It is hard to gauge the breadth of the mood to compromise the dream. Native West Bank and Gaza Palestinians are generally more agreeable than refugees; the natives are, after all, already at home and just want the Israelis to leave. But among refugees in Dahaisha, a community that was militantly anti-Israel long before the Arab uprising began more than a year ago, there was surprising moderation in tone and substance. Dreams, if not discarded altogether, were at least being put on the shelf.
“In the past, we said beautiful phrases about going home. Maybe they were just phrases,” mused Sami, 31, an employee in a Jerusalem grocery store.
Added Rezik, a 20-year-old construction laborer whose family also hails from near Bet Shemesh: “I visited my old home a year ago. It was pleasant to go. But we have to take what we can get, and a Palestinian state here is what we hope we can get.”
There are varying explanations for why even refugees, whose opportunities and living standards generally fall below those of local natives, might be prone to accept some form of compromise. For one, statistics show, many of the refugees have weaned themselves away from full dependence on U.N. largess in the often-squalid camps. More than half of the refugees registered with the U.N. Relief and Works Agency have homes outside of the enclaves in the West Bank and Gaza.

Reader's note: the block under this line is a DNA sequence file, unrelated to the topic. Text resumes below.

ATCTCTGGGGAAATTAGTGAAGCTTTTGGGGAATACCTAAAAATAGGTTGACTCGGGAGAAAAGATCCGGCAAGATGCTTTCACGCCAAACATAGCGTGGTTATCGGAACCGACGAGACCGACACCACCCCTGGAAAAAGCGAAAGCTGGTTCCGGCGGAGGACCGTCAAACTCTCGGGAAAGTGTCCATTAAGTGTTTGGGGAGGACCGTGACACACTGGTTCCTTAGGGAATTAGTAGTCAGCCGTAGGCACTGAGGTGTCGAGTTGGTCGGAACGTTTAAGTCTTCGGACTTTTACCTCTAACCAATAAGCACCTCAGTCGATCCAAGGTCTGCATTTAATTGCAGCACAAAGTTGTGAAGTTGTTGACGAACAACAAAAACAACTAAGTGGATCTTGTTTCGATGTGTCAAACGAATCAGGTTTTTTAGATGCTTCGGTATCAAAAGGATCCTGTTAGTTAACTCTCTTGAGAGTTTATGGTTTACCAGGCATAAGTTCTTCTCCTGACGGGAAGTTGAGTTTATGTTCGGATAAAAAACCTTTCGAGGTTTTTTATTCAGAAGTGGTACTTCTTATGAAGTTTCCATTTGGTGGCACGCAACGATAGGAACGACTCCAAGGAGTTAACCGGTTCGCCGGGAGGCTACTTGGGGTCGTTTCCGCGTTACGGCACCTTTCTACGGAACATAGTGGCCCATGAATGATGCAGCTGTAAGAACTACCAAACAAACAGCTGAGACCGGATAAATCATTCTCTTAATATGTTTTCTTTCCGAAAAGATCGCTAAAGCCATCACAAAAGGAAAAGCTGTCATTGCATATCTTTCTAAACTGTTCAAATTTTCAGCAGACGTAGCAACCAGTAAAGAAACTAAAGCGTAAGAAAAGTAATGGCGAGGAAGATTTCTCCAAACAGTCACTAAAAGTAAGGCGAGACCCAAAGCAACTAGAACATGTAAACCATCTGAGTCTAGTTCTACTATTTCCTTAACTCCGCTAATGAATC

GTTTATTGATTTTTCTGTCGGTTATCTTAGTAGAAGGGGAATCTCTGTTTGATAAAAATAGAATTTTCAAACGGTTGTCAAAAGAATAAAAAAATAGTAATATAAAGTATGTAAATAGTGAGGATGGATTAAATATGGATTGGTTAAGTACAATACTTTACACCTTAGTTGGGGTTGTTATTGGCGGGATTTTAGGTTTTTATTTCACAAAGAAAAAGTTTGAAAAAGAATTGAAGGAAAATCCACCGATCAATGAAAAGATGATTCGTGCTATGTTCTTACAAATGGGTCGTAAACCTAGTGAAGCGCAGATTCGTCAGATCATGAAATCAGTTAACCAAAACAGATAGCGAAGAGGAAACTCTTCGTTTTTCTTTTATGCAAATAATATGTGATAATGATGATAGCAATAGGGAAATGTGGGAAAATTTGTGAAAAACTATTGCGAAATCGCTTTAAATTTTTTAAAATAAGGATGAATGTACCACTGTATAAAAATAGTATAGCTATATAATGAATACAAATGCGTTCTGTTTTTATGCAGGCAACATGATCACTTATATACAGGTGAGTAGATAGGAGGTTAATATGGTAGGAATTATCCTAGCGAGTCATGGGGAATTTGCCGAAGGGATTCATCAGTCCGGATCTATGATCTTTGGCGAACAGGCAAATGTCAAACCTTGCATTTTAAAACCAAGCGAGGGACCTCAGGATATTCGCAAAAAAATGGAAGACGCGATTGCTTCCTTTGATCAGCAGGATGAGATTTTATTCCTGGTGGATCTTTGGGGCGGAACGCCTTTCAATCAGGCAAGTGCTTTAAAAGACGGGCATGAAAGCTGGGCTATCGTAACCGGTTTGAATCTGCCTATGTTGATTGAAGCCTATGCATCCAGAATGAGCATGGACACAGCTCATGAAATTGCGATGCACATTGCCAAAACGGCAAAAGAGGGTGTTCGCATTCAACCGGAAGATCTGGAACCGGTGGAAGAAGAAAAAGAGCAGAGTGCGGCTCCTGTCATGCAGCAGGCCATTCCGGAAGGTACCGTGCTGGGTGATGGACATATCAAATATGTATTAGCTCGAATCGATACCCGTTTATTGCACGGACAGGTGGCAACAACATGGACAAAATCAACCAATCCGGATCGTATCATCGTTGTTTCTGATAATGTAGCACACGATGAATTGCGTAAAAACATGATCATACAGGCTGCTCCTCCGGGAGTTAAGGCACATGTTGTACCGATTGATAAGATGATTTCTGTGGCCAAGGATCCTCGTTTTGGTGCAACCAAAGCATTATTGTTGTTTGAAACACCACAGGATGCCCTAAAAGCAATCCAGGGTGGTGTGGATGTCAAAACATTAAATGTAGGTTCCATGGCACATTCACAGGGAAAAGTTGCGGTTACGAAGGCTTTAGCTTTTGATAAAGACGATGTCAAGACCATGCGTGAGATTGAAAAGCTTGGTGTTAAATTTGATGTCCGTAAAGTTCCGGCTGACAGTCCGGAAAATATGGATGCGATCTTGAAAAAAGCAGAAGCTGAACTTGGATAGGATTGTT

Abu Ibrahim, an elderly radiator repair shop operator in Dahaisha who fled from a village near Tel Aviv in 1948, owns two apartments.
‘Roots on This Side’
“I have roots on this side of the Green Line now,” he said, referring to the pre-1967 frontier between the West Bank and Israel. “I have sentiment for my old home town, but my things are here.”
Another explanation focuses on the purifying effect of Washington’s opening to the PLO after 13 years of shunning all official contact. “Even if we get only one-fifth of Palestine, we feel better than before because the world finally understands us and our tragedies,” said Munir Fasheh, a sociologist at Birzeit University in the West Bank city of Ramallah.
“Before, we were always told we were wrong. Now, people talk about a solution to our problem. It is perhaps not a fully just solution. But sometimes, looking for full justice brings disaster. It is better perhaps to get less justice with peace,” Fasheh said.